Finales don’t often hit the high notes that No Time To Die, Daniel Craig’s final outing as James Bond, hits and hits hard. The action is well choreographed and once again Bond is racing to stop a plot that could kill millions. And as it brings the Craig-era of the James Bond franchise to a close, it secures his five film run as perhaps the most overall cohesive, and quite possibly the best overall actor run, of the franchise.
No Time To Die pulls together a number of plot and thematical threads that the series has been spinning over the past four films. But mostly this is about Bond’s emotional journey, from cold, detached killer to a man who hides his emotional scars with his brutality to ultimately walking away from the British MI6 at the end of the last film.
We join Bond and his love Madeline (Lea Seydoux, holding over from the last film) as they are enjoying their new life together. But we know that happiness for Bond won’t last long, and a revelation soon comes along that causes Bond to question the trust he had placed in her, shattering the brief joy he had in his life. Five years later, Bond, who has been living in virtual solitude in the Caribbean, finds himself drawn back into the intrigues of the British intelligence services and once again confronting old enemies.
We’ve seen Craig slowly build put the pieces of Bond’s character in place over the previous four films he has headlined, and the complete picture they form here really is the actor at the height of his talent. Bond is emotionally mature here, having found the capacity for love and forgiveness. He also has a sense of humor that isn’t always tinged with the darkness from his profession that he lives with. This overall character arc has been an incredible work of storytelling, and audiences, as well asthe franchise, are all the better for it.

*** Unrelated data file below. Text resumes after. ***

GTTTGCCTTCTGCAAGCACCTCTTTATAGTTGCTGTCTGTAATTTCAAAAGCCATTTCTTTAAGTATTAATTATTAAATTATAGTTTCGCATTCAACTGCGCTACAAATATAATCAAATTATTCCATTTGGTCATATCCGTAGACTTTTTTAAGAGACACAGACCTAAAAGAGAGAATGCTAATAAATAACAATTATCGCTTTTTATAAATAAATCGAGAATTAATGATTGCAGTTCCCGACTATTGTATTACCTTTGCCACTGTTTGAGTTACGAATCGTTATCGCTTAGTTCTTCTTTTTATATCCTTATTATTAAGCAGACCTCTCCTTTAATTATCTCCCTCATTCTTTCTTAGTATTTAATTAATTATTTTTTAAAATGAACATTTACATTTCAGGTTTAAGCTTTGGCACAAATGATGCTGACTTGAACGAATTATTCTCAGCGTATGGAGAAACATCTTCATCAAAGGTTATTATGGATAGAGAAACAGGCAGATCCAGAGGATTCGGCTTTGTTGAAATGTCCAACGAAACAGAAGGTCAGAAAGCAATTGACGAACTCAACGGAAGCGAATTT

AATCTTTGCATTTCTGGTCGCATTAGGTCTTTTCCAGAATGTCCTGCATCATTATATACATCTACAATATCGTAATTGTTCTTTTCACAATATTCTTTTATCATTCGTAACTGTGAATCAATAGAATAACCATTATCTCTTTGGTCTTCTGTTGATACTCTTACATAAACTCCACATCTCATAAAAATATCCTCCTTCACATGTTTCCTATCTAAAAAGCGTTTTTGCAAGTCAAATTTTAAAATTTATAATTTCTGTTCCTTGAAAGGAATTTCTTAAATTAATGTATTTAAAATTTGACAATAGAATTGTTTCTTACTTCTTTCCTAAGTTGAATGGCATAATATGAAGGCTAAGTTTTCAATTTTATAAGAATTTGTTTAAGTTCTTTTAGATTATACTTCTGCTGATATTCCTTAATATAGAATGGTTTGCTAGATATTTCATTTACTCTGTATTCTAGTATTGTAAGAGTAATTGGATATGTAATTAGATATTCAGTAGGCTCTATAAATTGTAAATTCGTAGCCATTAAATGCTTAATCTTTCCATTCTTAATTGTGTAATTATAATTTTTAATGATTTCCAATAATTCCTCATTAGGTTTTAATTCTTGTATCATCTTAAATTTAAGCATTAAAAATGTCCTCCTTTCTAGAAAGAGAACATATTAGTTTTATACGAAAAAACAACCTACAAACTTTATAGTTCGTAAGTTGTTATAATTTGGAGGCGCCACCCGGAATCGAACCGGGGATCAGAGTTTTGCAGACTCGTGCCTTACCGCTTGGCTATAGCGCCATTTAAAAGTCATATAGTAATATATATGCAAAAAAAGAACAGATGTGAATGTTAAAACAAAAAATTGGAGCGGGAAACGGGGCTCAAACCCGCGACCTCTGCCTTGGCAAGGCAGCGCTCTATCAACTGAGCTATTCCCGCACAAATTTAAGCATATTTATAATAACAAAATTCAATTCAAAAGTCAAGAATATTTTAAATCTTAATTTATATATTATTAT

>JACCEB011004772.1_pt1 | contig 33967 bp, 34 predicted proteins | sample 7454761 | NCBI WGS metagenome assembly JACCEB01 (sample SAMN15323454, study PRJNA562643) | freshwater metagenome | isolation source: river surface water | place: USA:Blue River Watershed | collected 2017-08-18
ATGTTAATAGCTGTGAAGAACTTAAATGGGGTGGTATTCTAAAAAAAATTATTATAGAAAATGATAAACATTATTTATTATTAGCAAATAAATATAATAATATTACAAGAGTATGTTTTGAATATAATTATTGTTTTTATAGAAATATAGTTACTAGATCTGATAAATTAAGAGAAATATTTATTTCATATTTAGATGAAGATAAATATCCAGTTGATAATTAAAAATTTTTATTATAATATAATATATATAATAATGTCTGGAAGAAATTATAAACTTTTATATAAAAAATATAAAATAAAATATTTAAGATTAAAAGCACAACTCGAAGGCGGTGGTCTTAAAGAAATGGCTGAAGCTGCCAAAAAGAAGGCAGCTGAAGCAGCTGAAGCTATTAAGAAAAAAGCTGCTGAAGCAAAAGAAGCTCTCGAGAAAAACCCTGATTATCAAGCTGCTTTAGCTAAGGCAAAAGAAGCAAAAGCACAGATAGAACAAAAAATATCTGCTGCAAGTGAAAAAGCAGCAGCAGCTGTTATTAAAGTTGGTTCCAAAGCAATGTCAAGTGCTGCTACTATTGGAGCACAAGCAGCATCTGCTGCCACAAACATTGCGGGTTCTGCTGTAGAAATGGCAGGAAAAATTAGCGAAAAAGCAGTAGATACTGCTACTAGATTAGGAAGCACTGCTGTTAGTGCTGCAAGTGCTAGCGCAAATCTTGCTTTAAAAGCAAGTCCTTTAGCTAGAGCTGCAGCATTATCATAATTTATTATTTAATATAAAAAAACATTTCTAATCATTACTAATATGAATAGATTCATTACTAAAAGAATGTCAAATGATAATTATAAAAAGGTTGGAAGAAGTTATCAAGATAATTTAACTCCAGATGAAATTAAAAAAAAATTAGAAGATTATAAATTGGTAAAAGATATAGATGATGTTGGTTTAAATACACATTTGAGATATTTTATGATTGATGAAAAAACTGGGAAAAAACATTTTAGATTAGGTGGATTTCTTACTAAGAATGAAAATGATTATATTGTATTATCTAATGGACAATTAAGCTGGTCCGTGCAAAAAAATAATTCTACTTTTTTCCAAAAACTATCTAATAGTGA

Fittingly for a grand final of this current cycle of films, much of the continuing sporting cast gets a few moments of their own to shine. And it is somewhat heartwarming to see Bond working together with colleagues as much as we see here, giving him a sense of family that perhaps he never had before. Special notice should also be given to Ana de Armas, as a CIA agent who briefly helps Bond for a portion of his mission. Their chemistry – forged worked together in Rian Johnson’s Knives Out – is fun and breezy, as she proves herself to be as much of an ass-kicker as Bond is. Perhaps a spinoff featuring her?
The film also continues to explore the idea of what use is there for a governmental assassin long after the end of the Cold War which spawned the character. Bond and M have a conversation about that, while the film literalizes the dilemma in the form of the Heracles weapon that Bond is tasked to destroy. Even the film’s main villain Safin (Rami Malek) taunts Bond, telling him “I want to make the world evolve, you want it to remain the same.” The film seems to answer that question definitively for this iteration of writer Ian Flemming’s famed creation, while still leaving it for the creatives behind the next inevitable James Bond film to answer in their own way.